$ git add --all
Then display the differences between your current copy of Django (with your changes) and the revision that you initially checked out earlier in the tutorial with:
$ git diff --cached
Use the arrow keys to move up and down.
diff --git a/django/shortcuts.py b/django/shortcuts.py index 7ab1df0e9d..8dde9e28d9 100644 --- a/django/shortcuts.py +++ b/django/shortcuts.py @@ -156,3 +156,7 @@ def resolve_url(to, *args, **kwargs): # Finally, fall back and assume it's a URL return to + + +def make_toast(): + return 'toast' diff --git a/docs/releases/2.2.txt b/docs/releases/2.2.txt index 7d85d30c4a..81518187b3 100644 --- a/docs/releases/2.2.txt +++ b/docs/releases/2.2.txt @@ -40,6 +40,11 @@ database constraints. Constraints are added to models using the Minor features -------------- +:mod:`django.shortcuts` +~~~~~~~~~~~~~~~~~~~~~~~ + +* The new :func:`django.shortcuts.make_toast` function returns ``'toast'``. + :mod:`django.contrib.admin` ~~~~~~~~~~~~~~~~~~~~~~~~~~~ diff --git a/docs/topics/http/shortcuts.txt b/docs/topics/http/shortcuts.txt index 7b3a3a2c00..711bf6bb6d 100644 --- a/docs/topics/http/shortcuts.txt +++ b/docs/topics/http/shortcuts.txt @@ -271,3 +271,12 @@ This example is equivalent to:: my_objects = list(MyModel.objects.filter(published=True)) if not my_objects: raise Http404("No MyModel matches the given query.") + +``make_toast()`` +================ + +.. function:: make_toast() + +.. versionadded:: 2.2 + +Returns ``'toast'``. diff --git a/tests/shortcuts/test_make_toast.py b/tests/shortcuts/test_make_toast.py new file mode 100644 index 0000000000..6f4c627b6e --- /dev/null +++ b/tests/shortcuts/test_make_toast.py @@ -0,0 +1,7 @@ +from django.shortcuts import make_toast +from django.test import SimpleTestCase + + +class MakeToastTests(SimpleTestCase): + def test_make_toast(self): + self.assertEqual(make_toast(), 'toast')
When you’re done previewing the patch, hit the
q key to return to the
command line. If the patch’s content looked okay, it’s time to commit the
To commit the changes:
$ git commit
This opens up a text editor to type the commit message. Follow the commit message guidelines and write a message like:
Fixed #99999 -- Added a shortcut function to make toast.
After committing the patch, send it to your fork on GitHub (substitute “ticket_99999” with the name of your branch if it’s different):
$ git push origin ticket_99999
You can create a pull request by visiting the Django GitHub page. You’ll see your branch under “Your recently pushed branches”. Click “Compare & pull request” next to it.
Please don’t do it for this tutorial, but on the next page that displays a preview of the patch, you would click “Create pull request”.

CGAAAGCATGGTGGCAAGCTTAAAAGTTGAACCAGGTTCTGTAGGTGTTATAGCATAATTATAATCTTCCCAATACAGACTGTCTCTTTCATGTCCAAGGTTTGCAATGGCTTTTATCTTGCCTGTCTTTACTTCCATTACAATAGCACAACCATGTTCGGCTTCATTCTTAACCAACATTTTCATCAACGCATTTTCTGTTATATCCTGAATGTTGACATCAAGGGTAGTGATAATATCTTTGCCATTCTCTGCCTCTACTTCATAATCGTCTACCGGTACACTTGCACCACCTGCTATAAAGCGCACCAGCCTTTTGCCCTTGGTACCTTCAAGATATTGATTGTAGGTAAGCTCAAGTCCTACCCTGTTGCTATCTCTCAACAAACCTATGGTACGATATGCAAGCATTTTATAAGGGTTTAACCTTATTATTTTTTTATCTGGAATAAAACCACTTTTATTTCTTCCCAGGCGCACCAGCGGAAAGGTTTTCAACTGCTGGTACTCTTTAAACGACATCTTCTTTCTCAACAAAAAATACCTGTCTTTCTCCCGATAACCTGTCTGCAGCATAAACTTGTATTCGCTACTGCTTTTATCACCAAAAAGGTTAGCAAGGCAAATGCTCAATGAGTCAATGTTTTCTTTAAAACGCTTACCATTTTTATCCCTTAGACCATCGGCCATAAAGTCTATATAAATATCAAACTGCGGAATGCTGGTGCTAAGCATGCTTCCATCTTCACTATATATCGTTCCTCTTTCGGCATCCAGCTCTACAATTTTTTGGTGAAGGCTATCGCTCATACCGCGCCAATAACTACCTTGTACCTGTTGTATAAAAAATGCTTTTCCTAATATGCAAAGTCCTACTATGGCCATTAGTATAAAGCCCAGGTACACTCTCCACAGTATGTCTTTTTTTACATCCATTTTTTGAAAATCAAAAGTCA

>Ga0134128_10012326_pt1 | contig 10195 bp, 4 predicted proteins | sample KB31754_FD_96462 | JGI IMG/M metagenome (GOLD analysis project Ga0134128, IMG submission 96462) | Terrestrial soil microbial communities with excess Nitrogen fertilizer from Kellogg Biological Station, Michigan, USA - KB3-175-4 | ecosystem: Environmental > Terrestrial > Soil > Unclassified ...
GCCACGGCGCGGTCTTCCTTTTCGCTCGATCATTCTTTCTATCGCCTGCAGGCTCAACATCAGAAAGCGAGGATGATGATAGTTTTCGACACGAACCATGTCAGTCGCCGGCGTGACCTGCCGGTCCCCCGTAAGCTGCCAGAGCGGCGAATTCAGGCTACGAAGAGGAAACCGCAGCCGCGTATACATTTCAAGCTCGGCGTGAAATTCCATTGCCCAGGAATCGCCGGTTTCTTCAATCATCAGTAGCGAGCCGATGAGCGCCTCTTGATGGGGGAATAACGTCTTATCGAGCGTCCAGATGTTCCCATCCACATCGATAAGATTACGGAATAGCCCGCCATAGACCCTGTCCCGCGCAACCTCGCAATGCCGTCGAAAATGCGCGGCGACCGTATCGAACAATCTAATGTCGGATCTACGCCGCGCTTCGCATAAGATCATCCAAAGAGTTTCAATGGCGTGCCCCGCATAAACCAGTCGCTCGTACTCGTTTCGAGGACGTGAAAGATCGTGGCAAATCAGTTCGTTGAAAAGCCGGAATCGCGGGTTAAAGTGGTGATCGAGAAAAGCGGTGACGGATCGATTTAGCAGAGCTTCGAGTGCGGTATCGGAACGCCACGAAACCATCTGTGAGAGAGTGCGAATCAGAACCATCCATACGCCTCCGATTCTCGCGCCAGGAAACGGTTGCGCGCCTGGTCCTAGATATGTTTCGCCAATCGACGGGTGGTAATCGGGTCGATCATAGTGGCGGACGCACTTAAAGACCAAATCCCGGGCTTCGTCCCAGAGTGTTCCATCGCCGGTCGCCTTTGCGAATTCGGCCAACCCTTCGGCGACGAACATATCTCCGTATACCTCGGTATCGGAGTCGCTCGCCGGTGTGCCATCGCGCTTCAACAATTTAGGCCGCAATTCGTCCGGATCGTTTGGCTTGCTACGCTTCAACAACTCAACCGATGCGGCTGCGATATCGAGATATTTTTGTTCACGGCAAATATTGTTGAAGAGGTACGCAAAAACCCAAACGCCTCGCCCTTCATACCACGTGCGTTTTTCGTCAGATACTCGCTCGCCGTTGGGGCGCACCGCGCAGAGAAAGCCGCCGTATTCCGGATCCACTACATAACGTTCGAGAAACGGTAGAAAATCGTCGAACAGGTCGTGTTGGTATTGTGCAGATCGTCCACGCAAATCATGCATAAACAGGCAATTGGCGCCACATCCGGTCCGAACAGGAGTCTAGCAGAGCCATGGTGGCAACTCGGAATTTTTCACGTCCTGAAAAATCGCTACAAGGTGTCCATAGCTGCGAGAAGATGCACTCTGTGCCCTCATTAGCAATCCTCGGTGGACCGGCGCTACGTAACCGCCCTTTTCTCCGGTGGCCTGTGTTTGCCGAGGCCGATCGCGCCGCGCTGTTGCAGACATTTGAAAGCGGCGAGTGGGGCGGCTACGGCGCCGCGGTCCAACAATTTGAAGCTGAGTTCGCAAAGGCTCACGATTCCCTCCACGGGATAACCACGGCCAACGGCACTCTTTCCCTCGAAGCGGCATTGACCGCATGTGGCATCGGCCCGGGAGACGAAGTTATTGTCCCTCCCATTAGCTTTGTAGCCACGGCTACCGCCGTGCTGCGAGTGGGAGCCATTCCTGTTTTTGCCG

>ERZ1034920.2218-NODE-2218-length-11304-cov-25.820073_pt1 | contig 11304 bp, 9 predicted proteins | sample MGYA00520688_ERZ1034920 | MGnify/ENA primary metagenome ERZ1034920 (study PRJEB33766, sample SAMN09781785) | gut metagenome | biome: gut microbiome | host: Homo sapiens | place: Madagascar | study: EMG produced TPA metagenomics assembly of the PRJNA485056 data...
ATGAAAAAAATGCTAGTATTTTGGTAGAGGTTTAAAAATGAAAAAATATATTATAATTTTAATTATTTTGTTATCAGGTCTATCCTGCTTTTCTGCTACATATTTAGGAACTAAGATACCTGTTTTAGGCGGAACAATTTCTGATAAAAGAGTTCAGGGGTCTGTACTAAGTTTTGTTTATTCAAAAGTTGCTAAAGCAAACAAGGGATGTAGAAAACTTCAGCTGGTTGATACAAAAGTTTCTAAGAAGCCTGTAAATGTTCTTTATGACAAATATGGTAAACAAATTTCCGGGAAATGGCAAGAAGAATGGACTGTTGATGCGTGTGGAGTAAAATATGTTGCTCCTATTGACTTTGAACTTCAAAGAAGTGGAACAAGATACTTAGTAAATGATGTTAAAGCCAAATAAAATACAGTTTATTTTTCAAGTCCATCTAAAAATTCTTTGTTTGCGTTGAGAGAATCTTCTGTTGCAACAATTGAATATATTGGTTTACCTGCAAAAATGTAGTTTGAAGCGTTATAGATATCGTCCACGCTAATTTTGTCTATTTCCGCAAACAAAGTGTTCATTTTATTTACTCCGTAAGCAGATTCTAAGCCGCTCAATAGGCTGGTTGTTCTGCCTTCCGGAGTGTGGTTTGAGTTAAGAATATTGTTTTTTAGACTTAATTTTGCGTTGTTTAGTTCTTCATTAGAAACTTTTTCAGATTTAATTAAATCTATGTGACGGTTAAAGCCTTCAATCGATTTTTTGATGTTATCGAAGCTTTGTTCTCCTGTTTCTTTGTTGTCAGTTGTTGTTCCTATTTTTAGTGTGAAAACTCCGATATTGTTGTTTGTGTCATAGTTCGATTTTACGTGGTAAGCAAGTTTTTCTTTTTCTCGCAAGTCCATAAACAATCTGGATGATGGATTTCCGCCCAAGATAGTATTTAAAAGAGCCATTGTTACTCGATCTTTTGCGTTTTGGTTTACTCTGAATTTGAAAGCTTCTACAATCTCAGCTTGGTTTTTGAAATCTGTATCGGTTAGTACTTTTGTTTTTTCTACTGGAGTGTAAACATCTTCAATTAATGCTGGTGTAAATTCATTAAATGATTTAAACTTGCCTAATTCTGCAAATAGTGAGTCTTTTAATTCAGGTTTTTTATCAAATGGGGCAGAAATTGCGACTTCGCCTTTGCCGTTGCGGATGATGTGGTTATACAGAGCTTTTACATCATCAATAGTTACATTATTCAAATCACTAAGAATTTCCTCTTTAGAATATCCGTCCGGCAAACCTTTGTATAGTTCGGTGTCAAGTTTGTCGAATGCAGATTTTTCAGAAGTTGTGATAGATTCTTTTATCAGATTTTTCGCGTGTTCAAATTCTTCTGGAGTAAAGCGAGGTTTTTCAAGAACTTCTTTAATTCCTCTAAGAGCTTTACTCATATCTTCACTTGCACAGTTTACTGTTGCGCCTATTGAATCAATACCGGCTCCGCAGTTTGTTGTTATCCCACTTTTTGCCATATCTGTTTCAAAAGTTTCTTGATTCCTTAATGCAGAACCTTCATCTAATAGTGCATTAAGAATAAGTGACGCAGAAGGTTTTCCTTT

Congratulations, you’ve learned how to make a pull request to Django! Details of more advanced techniques you may need are in Working with Git and GitHub.
Now you can put those skills to good use by helping to improve Django’s codebase.
Before you get too into writing patches for Django, there’s a little more information on contributing that you should probably take a look at:
You should make sure to read Django’s documentation on claiming tickets and submitting patches. It covers Trac etiquette, how to claim tickets for yourself, expected coding style for patches, and many other important details.
First time contributors should also read Django’s documentation for first time contributors. It has lots of good advice for those of us who are new to helping out with Django.
After those, if you’re still hungry for more information about contributing, you can always browse through the rest of Django’s documentation on contributing. It contains a ton of useful information and should be your first source for answering any questions you might have.
Once you’ve looked through some of that information, you’ll be ready to go out and find a ticket of your own to write a patch for. Pay special attention to tickets with the “easy pickings” criterion. These tickets are often much simpler in nature and are great for first time contributors. Once you’re familiar with contributing to Django, you can move on to writing patches for more difficult and complicated tickets.
If you just want to get started already (and nobody would blame you!), try taking a look at the list of easy tickets that need patches and the easy tickets that have patches which need improvement. If you’re familiar with writing tests, you can also look at the list of easy tickets that need tests. Remember to follow the guidelines about claiming tickets that were mentioned in the link to Django’s documentation on claiming tickets and submitting patches.
After a ticket has a patch, it needs to be reviewed by a second set of eyes. After submitting a pull request, update the ticket metadata by setting the flags on the ticket to say “has patch”, “doesn’t need tests”, etc, so others can find it for review. Contributing doesn’t necessarily always mean writing a patch from scratch. Reviewing existing patches is also a very helpful contribution. See Triaging tickets for details.